• Join over 1.2 million students every month
  • Accelerate your learning by 29%
  • Unlimited access from just £6.99 per month

Undertake a small-scale survey to estimate population parameters.

Extracts from this document...


Undertake a small-scale survey to estimate population parameters.


Undertake a small-scale survey to estimate population parameters.

Size of Sample

The size of the sample must be quite small, because it is stated so in the aim. However, to make accurate estimates of population parameters the sample must be large enough.

According to the Central Limit Theorem:

n If the sample size is large enough, the distribution of the sample mean is approximately Normal.

n The variance of the distribution of the sample mean is equal to the variance of the sample mean divided by the sample size.

These are true whatever the distribution of the parent population. The Central Limit Theorem allows predictions to be made about the distribution of the sample mean without any knowledge of the distribution of the parent population, as long as the sample is large enough.

For this reason, the sample size will be set at 50, which I consider large enough for the distribution of its mean to be normal (according to the Central Limit Theorem). It should not be larger because the aim of this investigation is to carry out a “small scale survey”

How / What Data to be Collected

The sample will be of the weight of 50 smarties. To be a “good” sample, that is that the results are valid and not biased in any way, these smarties must be collected randomly.

...read more.























Mean, Standard Deviation and Variance of Sample

Estimate of the Variance of the Population of Smarties

The variance of the sample is a biased estimator. A biased estimator is one for which the mean of its distribution is not equal to the population value it is estimating. To convert the variance of the sample to an unbiased estimator it must be multiplied by where n is the size of the sample.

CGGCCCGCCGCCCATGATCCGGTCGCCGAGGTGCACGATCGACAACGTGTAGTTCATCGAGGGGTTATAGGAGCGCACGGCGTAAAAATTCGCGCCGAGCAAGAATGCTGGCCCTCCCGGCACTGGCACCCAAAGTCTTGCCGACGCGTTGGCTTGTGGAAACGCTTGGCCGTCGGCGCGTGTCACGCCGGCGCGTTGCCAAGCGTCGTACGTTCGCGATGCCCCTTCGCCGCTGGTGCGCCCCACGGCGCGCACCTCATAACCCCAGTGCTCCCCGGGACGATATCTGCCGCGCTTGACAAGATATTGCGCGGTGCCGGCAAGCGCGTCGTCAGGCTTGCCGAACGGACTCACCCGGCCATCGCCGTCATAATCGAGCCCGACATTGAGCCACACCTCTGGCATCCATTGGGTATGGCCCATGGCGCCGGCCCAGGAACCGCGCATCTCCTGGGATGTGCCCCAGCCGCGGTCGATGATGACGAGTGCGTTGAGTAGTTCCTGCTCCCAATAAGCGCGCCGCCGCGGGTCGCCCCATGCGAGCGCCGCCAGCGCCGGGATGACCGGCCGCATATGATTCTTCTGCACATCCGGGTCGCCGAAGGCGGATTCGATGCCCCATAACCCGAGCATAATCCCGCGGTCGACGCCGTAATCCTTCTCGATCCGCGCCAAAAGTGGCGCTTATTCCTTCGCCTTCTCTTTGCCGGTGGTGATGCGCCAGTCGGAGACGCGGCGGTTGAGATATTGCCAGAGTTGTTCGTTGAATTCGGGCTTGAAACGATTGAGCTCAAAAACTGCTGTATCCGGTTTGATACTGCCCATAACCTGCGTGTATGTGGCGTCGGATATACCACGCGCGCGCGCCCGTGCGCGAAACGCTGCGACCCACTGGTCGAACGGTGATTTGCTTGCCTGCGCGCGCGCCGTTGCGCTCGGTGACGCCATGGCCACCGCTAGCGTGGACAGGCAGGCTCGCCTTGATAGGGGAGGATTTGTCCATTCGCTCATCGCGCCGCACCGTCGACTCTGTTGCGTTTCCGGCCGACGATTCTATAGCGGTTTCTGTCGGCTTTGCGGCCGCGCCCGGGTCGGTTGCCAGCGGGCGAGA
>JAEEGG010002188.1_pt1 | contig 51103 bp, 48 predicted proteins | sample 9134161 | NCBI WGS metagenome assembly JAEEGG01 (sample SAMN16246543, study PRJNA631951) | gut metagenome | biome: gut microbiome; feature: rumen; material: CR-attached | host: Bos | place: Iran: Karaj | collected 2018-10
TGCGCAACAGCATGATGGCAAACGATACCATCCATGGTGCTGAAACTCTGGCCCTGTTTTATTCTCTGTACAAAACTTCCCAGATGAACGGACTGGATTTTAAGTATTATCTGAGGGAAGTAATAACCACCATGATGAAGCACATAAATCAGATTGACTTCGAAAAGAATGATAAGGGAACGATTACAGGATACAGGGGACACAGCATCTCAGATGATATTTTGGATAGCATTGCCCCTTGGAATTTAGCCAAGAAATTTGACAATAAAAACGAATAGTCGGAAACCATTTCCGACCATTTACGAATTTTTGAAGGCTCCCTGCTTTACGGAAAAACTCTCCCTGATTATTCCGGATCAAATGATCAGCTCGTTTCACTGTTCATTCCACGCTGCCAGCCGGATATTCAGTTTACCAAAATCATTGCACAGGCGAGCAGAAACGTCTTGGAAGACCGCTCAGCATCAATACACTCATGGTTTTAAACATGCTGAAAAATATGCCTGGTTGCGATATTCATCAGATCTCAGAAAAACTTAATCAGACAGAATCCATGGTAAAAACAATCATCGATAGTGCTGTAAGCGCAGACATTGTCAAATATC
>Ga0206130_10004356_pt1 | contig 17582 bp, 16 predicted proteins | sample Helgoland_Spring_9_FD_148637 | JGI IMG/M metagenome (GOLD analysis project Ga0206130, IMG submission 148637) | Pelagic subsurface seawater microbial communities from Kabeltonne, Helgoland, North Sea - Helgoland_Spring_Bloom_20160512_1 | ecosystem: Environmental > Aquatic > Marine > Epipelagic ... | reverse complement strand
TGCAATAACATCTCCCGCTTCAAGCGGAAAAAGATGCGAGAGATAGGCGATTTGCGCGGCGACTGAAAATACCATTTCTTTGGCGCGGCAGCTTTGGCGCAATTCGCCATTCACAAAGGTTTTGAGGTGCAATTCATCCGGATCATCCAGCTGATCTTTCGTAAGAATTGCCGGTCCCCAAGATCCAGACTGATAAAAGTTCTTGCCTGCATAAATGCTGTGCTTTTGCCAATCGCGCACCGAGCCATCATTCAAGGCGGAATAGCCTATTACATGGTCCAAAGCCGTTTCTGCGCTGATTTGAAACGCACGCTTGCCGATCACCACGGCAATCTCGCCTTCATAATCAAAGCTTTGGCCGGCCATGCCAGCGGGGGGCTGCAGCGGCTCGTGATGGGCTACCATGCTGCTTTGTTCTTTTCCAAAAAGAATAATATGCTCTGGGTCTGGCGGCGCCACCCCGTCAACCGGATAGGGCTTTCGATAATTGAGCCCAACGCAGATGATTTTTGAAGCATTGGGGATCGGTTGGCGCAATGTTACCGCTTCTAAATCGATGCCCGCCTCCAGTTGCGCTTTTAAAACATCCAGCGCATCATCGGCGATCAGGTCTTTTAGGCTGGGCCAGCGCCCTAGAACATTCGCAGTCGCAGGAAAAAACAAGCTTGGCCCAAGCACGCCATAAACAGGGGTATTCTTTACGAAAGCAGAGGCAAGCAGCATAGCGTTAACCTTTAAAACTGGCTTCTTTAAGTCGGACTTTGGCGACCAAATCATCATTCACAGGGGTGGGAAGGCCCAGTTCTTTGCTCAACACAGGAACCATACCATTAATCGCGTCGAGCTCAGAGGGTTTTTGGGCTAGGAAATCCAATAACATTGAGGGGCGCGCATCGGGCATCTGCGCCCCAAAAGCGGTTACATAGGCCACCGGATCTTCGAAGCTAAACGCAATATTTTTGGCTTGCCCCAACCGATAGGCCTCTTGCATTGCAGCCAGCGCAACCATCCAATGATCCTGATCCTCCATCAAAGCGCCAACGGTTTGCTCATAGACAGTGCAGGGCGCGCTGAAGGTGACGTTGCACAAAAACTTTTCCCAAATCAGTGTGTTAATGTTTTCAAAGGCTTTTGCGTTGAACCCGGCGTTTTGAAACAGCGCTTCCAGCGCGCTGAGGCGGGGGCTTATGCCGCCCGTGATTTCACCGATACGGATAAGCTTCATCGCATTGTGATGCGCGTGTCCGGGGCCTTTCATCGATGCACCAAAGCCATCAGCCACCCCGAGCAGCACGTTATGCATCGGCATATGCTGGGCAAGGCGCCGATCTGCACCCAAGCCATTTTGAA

This figure can then be used to estimate the variance of the parent population.

Standard Error

The standard error is the standard deviation of the sample mean. According to the central limit theorem, the variance of the sample mean can be calculated by dividing the variance of the population (estimated above) by the size of the sample. The standard error can be calculated by performing a square root of the variance of the mean. This can be demonstrated algebraically:

Estimate of the Mean of the Parent Population

The mean is an unbiased estimator, that is, the mean of its distribution is equal to the mean of the parent population. For this reason it can be used as an estimator for the mean of the population of smarties. An estimate of the mean of the population of smarties is therefore 0.976.

The standard error calculated above is quite small. This means that the variance of the sample mean is low, and this shows that one can be quite confident that the actual mean of the population is around 0.976. However this is not a very “mathematical” or “user friendly” method of showing how confident one is about the accuracy of the estimate made.

Confidence Intervals Background

To calculate how confident one is about the estimate of the population mean, one can use confidence intervals. These tell you how confident (as a percentage) you can be that the mean of the population falls within a given range. How they work is explained in the following.

...read more.


The sample might have been a “fluke” I might have got all the big smarties, or all the small ones. However there is not much to do to eliminate the possibility of this apart from to weigh every single smartie. This is extremely impractical (possibly impossible).

The smarties gathered were from my immediate area. Even though they were taken from different shops and different packets, they do not necessarily represent all the smarties in the world, only ones in my area.